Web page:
Independent Bankers Group Backs Low-Cost Services for Poor People
WASHINGTON - The Independent Bankers Association of America has endorsed legislation to require banks to cash government checks and provide low-cost services to the poor.
The community banking lobby joined forces this week with the influential American Association of Retired Persons in supporting the so-called lifeline requirement.
Their joint endorsement substantially increases the likelihood that a lifeline provision will be included in the banking reform bill moving through Congress-even though much of the rest of the industry adamantly opposes the provision.
A Fight Is Promised
"We will continue to fight it, but it makes our argument much harder," said an angry Edward L. Yingling, chief lobbyist for the rival American Bankers Association.
"Members of Congress facing a tough vote will use it as an excuse to vote for basic banking," he added. "I'm amazed [the IBAA] would do this."
But the Independent Bankers claims it is acting in the industry's best interests.
Robert Hawkins, president-elect of the Independent Bankers, said the AARP negotiated in good faith and helped develop legislative language acceptable to both sides. That language, he said, has been incorporated in the bill to be considered by the Senate Banking Committee.
Senior citizens, Mr. Hawkins said, "are our best customers," and the IBAA is eager to accommodate their views. Moreover, he added, "the vast majority of our members are already offering basic banking."
Strong Emotions Acknowledged
Mr. Hawkins acknowledged that the issue aroused strong emotions among his members, most of whom strongly opposed the notion only a few years ago.
"On the other hand, anyone who really thinks that sooner or later there would not be legislation of some sort has not thought it through," he said. "The issue keeps coming back, and back, and back, and my experience with legislation is that sooner or later it will pass."
The Independent Bankers recently announced an alliance with the AARP, seeking to prevent some of the more far-reaching reforms proposed in the Treasury Department's banking bill.
Kenneth Guenther, executive vice president of the Independent Bankers, said the AARP helped the Independent Bankers by agreeing to remain neutral in the fight over interstate banking, despite entreaties from big banks and a feeling among some AARP representatives that their members might benefit from a relaxation of interstate barriers.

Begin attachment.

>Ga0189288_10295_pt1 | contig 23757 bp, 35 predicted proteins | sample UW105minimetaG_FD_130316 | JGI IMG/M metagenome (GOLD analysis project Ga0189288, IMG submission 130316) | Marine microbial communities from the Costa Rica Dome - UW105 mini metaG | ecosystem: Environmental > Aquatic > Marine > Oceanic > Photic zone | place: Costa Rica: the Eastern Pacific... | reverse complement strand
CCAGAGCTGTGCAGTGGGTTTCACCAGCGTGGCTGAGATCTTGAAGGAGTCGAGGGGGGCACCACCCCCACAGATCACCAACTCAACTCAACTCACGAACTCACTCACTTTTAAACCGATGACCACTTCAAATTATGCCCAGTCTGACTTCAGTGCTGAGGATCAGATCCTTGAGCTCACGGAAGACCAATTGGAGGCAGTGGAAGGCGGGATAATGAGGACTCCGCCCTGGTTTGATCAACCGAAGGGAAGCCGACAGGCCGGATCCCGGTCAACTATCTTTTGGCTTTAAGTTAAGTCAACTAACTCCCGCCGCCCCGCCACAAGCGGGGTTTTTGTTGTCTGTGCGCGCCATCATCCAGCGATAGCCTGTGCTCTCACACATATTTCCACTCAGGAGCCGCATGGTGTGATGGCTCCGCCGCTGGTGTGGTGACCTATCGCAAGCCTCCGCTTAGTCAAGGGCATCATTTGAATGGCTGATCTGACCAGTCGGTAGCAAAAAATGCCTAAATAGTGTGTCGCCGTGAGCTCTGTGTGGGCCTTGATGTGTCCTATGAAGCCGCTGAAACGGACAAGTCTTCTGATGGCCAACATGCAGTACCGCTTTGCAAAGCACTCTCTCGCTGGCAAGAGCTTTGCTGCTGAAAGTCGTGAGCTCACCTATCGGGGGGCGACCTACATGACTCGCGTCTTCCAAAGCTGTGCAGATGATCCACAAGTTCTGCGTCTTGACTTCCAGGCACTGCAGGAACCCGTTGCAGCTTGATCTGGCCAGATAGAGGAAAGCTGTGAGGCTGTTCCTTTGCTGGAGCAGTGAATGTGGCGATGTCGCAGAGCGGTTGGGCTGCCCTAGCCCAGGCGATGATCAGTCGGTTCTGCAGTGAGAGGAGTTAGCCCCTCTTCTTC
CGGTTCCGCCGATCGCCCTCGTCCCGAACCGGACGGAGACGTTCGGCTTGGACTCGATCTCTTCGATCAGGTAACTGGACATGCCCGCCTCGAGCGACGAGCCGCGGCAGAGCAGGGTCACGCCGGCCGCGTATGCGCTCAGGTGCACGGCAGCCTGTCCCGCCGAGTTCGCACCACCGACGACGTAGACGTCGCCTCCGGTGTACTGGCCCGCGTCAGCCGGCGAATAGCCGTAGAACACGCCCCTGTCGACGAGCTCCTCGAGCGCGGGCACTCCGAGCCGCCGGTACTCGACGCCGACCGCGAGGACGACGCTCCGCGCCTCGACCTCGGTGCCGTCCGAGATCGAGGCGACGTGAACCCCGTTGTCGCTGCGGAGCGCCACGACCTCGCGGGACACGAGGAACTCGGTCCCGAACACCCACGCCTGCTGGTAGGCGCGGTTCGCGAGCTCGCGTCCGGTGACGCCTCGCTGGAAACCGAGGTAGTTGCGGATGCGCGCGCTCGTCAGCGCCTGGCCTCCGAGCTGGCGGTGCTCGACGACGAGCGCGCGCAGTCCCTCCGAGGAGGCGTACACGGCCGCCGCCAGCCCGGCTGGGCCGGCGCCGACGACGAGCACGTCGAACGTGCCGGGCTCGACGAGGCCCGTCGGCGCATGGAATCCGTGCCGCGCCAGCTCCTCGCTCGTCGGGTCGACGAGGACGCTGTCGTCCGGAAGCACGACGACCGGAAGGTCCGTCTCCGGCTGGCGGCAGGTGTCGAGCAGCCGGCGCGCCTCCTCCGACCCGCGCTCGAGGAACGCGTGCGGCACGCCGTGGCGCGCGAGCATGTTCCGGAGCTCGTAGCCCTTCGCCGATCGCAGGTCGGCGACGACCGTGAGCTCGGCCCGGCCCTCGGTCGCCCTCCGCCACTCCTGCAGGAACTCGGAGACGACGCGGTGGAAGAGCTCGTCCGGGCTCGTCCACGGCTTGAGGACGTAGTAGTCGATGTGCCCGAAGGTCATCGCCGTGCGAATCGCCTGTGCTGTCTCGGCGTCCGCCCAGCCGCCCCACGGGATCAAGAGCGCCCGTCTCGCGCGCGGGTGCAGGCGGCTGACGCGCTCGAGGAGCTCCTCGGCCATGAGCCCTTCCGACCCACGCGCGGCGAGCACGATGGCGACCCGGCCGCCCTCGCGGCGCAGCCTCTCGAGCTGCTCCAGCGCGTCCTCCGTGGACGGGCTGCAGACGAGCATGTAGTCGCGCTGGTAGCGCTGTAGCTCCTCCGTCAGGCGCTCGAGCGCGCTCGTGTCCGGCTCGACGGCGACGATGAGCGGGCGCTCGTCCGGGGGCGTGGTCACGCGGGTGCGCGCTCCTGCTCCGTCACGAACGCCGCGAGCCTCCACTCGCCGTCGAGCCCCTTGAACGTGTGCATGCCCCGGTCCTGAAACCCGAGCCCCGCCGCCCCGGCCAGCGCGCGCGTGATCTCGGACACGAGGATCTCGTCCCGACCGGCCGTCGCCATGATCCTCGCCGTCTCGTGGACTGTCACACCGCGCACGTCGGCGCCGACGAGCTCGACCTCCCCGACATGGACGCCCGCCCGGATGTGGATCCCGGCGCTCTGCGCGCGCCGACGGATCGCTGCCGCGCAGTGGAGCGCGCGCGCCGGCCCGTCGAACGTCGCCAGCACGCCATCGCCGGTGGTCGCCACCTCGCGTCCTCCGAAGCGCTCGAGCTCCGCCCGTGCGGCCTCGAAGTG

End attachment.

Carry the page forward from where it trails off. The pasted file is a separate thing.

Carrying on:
Their lifeline compromise is similar to the provisions included in the draft bill unveiled this week by Senate Banking Committee Chairman Donald W. Riegle, D-Mich.
Sen. Riegle's bill, which is expected to be the subject of committee votes later this month, would require all financial institutions to offer a low-cost account that would feature either government check cashing or basic transaction services.
Institutions would be permitted to charge fees sufficient to yield a 10% profit on the accounts. In return, they would be required to cash checks issued by the federal government or the institution's own state or local government for up to $1,500.
Customers that chose basic banking could maintain transaction accounts with balances of $25 to $750. The institution would be required to permit at least 10 withdrawals a month and could aggressively market, but not require, direct electronic deposit.
The Independent Bankers have been engaged in long talks on the issue with the AARP, which it saw as a natural ally in the fight to protect insurance coverage of multiple accounts.
Battle Over Multiple Accounts
The Independent Bankers flirted with endorsing basic banking services last month, but withheld its support because the AARP declined to join in opposing interstate branching.
In a July 16 letter to members, IBAA president David Ballweg described the battle over multiple accounts as "the fight of our lives," and said community bankers could not have won a vote in the House without the AARP's help.
Moreover, he said, Mr. Riegle was heavily influenced by the AARP in his decision to protect multiple accounts in the draft bill he unveiled this week.
But the ABA's Mr. Yingling said the senior citizens lobby was "a very minor influence" in the House Banking Committee vote to preserve multiple accounts. That fight was won because of efforts by the ABA, the IBAA, and the U.S. League of Savings Institutions, he said.